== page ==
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Spatial behavioral data : Collection and use in activity scheduling models Kreitz, Marion ; Doherty, Sean T

By: Kreitz, MarionContributor(s): Doherty, Sean TPublication details: Transportation Research Record, 2002Description: nr 1804, s. 126-33Subject(s): USA | Journey | Household | Questionnaire | Method | Location | Map | Computer | Journey time | Accuracy | 11Bibl.nr: VTI P8169:2002 RefLocation: Abstract: Transport models and their practical applications are becoming increasingly more sophisticated, thus requiring more precise input data, including spatial data. The development, testing, and assessment of a survey method with which to collect multiday information on activity-travel patterns with a high level of spatial detail and accuracy are described. The survey consists of a computer-assisted, self-completing weekly household activity-travel diary survey program combined with an interactive map for spatial data input and visualization. Compared with traditional paper-and-pencil surveys, more accurate spatial data is gathered through this survey, especially for activity locations, routes, and trip lengths, which a first trial on a small sample of 30 households clearly demonstrated. In addition, more details on activity and travel times were collected. Fatigue effects did not become evident, and the respondent burden was considered to be acceptable by the participants. Additional testing of the respondents' map-handling abilities showed that people have different map-orientation aptitudes that depend on sociodemographic characteristics such as gender, income, and education. This suggests that maps incorporated in travel surveys should be adapted in different ways to accommodate different levels of map handling. Future household travel surveys, especially emerging computerized and Global Positioning System-supported methods, would appear to benefit from the integration of a spatial interface both to add detail and to reduce respondent burden. This is particularly important for activity-based or activity-scheduling surveys, which increasingly attempt to obtain higher amounts of precise and detailed information on individual behavior and choices.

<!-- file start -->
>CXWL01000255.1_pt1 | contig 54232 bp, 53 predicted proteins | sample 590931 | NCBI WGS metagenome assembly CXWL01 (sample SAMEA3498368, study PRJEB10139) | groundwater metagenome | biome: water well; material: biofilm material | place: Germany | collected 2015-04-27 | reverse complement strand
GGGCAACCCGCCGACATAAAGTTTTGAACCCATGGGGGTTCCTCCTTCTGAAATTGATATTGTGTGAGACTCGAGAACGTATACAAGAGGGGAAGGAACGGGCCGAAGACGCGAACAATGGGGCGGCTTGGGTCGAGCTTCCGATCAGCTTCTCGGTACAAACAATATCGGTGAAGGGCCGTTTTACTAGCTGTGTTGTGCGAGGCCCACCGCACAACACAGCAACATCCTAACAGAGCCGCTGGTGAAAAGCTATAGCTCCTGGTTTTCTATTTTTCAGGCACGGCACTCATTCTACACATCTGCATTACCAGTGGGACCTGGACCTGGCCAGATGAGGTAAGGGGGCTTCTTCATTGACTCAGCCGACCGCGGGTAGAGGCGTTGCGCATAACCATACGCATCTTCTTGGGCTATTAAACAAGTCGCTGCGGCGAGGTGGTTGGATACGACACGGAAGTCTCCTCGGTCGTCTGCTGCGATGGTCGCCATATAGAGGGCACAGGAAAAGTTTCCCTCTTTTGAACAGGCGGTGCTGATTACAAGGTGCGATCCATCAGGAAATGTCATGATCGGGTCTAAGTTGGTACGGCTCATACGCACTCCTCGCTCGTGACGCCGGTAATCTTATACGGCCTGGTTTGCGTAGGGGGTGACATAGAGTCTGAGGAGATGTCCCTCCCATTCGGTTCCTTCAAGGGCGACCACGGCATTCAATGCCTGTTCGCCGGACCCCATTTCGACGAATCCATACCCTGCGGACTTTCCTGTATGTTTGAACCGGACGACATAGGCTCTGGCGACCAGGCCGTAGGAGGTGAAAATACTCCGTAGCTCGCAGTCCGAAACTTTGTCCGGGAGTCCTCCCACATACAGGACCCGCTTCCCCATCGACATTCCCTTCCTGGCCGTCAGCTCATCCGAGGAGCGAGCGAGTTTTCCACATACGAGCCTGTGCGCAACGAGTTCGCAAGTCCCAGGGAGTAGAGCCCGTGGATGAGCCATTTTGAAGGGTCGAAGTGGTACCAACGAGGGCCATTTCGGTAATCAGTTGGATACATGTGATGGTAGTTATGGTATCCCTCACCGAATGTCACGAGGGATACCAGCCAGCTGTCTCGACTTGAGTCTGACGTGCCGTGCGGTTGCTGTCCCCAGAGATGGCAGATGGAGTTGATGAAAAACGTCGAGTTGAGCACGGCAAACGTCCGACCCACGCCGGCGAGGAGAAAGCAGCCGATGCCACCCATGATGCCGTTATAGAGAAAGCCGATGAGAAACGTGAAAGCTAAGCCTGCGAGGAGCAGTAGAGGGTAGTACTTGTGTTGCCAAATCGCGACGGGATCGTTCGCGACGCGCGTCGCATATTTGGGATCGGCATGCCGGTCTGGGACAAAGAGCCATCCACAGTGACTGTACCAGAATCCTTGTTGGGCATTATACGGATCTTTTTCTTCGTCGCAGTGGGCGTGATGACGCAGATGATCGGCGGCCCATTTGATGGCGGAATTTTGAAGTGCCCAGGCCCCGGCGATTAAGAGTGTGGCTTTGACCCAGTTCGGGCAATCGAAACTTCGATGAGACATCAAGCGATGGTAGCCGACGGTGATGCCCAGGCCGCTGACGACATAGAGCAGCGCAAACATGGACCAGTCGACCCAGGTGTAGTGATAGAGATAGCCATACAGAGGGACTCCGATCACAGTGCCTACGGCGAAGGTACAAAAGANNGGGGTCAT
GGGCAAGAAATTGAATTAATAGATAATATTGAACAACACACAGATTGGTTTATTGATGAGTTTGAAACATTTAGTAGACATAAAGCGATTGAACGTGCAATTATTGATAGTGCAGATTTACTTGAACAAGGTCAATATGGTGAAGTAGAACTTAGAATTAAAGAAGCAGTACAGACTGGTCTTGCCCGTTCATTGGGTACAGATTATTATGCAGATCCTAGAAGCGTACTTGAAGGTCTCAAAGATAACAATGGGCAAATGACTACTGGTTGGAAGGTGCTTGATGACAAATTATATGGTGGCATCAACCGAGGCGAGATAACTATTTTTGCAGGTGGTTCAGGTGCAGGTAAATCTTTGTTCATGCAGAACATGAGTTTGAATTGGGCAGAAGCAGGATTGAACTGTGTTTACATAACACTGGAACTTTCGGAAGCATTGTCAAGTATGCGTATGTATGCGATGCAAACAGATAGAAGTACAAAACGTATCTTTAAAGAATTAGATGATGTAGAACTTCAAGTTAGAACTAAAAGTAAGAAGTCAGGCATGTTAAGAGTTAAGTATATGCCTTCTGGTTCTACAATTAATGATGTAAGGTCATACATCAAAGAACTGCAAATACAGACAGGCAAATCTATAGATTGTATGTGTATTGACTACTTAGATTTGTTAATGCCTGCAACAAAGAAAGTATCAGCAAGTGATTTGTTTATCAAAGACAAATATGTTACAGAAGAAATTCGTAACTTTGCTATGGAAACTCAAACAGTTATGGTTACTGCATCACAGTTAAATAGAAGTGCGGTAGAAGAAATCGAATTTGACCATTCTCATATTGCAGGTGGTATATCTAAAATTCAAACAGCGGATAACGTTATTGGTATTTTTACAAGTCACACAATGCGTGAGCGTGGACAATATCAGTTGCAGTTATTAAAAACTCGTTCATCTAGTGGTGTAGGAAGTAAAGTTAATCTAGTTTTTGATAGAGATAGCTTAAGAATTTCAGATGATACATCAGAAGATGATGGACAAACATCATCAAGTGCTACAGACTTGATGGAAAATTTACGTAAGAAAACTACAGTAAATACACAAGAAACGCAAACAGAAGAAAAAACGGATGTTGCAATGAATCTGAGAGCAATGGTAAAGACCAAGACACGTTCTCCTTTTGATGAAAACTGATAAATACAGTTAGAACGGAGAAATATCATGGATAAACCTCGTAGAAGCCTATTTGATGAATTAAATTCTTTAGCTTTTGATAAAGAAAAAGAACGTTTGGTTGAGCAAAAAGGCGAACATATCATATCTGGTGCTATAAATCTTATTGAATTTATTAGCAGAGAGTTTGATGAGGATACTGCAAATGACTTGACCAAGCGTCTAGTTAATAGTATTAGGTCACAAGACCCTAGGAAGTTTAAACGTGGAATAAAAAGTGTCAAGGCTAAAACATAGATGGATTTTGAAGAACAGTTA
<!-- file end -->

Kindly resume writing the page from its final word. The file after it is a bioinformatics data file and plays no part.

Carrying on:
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Transport models and their practical applications are becoming increasingly more sophisticated, thus requiring more precise input data, including spatial data. The development, testing, and assessment of a survey method with which to collect multiday information on activity-travel patterns with a high level of spatial detail and accuracy are described. The survey consists of a computer-assisted, self-completing weekly household activity-travel diary survey program combined with an interactive map for spatial data input and visualization. Compared with traditional paper-and-pencil surveys, more accurate spatial data is gathered through this survey, especially for activity locations, routes, and trip lengths, which a first trial on a small sample of 30 households clearly demonstrated. In addition, more details on activity and travel times were collected. Fatigue effects did not become evident, and the respondent burden was considered to be acceptable by the participants. Additional testing of the respondents' map-handling abilities showed that people have different map-orientation aptitudes that depend on sociodemographic characteristics such as gender, income, and education. This suggests that maps incorporated in travel surveys should be adapted in different ways to accommodate different levels of map handling. Future household travel surveys, especially emerging computerized and Global Positioning System-supported methods, would appear to benefit from the integration of a spatial interface both to add detail and to reduce respondent burden. This is particularly important for activity-based or activity-scheduling surveys, which increasingly attempt to obtain higher amounts of precise and detailed information on individual behavior and choices.

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